Is Science Necessary?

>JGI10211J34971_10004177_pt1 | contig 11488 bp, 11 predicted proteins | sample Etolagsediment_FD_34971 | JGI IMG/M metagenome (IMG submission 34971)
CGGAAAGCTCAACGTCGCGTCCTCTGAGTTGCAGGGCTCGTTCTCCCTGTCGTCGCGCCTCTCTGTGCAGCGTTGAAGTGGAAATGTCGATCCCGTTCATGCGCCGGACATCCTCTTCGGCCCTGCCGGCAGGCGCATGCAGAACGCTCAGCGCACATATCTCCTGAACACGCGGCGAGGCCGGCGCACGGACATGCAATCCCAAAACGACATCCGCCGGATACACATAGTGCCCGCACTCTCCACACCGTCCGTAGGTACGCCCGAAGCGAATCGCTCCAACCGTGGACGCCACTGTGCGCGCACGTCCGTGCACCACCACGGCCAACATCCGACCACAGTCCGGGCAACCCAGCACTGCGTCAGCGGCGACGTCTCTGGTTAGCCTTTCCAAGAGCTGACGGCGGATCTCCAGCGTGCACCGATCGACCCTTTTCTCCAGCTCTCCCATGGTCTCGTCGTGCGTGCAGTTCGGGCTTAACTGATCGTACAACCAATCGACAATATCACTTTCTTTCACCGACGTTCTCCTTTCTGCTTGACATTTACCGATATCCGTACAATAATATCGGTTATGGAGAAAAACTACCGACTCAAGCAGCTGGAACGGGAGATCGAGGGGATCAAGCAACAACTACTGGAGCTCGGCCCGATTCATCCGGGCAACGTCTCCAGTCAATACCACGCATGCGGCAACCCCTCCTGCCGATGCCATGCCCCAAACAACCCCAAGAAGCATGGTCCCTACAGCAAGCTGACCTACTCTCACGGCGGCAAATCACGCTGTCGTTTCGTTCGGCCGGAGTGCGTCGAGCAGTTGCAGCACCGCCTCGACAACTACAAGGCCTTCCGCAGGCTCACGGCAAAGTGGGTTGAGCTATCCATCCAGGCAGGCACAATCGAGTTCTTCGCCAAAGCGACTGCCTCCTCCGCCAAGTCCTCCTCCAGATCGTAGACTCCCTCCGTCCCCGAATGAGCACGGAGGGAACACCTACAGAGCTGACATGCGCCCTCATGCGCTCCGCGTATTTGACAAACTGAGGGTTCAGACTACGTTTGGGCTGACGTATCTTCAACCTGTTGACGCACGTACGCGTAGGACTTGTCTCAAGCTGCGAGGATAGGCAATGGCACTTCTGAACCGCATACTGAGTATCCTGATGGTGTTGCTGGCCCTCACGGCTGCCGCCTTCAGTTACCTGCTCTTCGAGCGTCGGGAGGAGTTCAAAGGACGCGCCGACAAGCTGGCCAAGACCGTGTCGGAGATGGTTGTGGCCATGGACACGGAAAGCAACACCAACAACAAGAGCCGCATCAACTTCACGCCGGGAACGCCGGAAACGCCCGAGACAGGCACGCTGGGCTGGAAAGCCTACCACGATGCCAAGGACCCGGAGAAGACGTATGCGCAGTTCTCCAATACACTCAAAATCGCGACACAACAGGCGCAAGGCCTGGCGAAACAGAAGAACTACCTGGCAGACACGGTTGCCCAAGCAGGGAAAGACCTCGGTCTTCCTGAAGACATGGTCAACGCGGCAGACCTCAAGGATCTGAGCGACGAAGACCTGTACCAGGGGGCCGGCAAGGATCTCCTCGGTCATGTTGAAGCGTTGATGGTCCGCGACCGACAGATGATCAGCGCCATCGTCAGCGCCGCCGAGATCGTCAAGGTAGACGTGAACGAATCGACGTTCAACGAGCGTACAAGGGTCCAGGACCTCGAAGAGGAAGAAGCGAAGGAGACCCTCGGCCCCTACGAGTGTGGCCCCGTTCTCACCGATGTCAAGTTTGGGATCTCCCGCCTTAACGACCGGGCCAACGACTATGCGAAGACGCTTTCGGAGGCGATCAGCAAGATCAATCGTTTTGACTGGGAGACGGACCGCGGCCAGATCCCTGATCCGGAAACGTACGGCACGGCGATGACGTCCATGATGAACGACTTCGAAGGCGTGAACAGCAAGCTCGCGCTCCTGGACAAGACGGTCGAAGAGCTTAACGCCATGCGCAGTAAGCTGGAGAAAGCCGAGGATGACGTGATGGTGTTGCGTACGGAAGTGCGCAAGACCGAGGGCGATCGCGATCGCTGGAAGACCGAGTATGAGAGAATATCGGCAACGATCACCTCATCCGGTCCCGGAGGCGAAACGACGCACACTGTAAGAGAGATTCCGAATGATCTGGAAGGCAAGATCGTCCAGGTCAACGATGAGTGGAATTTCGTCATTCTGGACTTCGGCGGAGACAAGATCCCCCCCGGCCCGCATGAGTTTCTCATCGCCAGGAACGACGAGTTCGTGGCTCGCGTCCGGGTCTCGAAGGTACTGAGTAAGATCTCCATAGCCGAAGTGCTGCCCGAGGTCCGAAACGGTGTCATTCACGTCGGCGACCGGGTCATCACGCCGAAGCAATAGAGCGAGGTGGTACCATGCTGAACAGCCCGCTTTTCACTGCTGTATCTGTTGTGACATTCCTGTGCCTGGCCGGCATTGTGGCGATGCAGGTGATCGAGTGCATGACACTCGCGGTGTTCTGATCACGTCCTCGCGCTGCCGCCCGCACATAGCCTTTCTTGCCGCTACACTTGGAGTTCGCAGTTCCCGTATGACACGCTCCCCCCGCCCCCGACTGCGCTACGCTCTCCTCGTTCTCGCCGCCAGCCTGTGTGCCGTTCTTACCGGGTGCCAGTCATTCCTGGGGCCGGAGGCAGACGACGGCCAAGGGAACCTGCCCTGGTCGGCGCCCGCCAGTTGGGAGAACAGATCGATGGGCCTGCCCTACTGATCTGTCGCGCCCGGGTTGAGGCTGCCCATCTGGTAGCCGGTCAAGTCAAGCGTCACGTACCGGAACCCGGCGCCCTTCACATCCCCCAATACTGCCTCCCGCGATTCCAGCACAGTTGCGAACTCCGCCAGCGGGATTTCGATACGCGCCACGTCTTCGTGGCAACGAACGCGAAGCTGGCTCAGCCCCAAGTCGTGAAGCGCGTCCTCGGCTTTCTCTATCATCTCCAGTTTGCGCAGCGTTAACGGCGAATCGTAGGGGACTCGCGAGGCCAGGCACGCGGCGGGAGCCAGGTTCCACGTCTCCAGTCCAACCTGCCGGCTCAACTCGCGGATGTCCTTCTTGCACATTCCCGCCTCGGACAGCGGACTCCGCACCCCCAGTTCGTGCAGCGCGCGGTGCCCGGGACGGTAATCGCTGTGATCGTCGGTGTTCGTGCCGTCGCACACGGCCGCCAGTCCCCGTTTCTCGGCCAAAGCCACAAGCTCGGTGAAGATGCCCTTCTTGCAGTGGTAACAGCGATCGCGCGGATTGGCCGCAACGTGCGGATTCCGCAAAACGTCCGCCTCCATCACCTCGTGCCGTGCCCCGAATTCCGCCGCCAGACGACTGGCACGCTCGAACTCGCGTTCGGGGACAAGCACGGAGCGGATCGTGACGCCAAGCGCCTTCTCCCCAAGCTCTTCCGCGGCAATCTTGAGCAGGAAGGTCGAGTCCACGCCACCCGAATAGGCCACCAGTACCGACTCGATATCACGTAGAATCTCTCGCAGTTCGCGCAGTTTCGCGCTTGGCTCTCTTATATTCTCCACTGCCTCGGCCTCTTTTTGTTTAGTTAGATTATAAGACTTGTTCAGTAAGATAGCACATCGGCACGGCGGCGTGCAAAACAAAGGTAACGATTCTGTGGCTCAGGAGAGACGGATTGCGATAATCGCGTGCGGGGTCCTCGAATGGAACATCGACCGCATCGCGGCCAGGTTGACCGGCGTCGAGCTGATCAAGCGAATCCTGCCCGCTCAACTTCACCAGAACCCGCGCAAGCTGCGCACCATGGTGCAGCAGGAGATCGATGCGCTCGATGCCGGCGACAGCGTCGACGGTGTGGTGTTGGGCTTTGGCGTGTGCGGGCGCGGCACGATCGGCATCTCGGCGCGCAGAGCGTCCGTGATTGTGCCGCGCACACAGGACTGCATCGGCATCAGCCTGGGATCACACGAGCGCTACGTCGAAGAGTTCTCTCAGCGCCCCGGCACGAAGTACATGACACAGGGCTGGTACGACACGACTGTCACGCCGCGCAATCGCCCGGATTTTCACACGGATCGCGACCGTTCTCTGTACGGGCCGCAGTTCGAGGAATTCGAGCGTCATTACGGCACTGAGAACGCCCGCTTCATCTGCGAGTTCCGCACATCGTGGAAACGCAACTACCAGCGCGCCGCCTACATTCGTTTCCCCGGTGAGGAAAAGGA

In 1940, Perutz, then an Austrian refugee scientist living in England, was arrested and deported to Canada by British officials; in Quebec he studied theoretical physics with Klaus Fuchs, who later passed atomic secrets to the Russians. This experience forms the basis for ``Enemy Alien,'' the strongest essay in this miscellany by a Nobel Prize-winning molecular biologist. ``Atom Spy,'' a companion piece, traces Fuchs's resolve to decide the world's fate to an arrogance bordering on megalomania. The title essay, a review of practical applications of science, scrutinizes advances in pest control, renewable energy, contraceptives, genetic engineering and medicine. In human terms, Perutz profiles eccentric Scotsman Alexander Fleming, discoverer of penicillin, and Max Planck, rebel and fighter, who introduced the revolutionary concept of the quantum. In a dozen book reviews, he offers acute observations on AIDS research, organ transplants, advances in vaccines and Darwinism. (Feb.)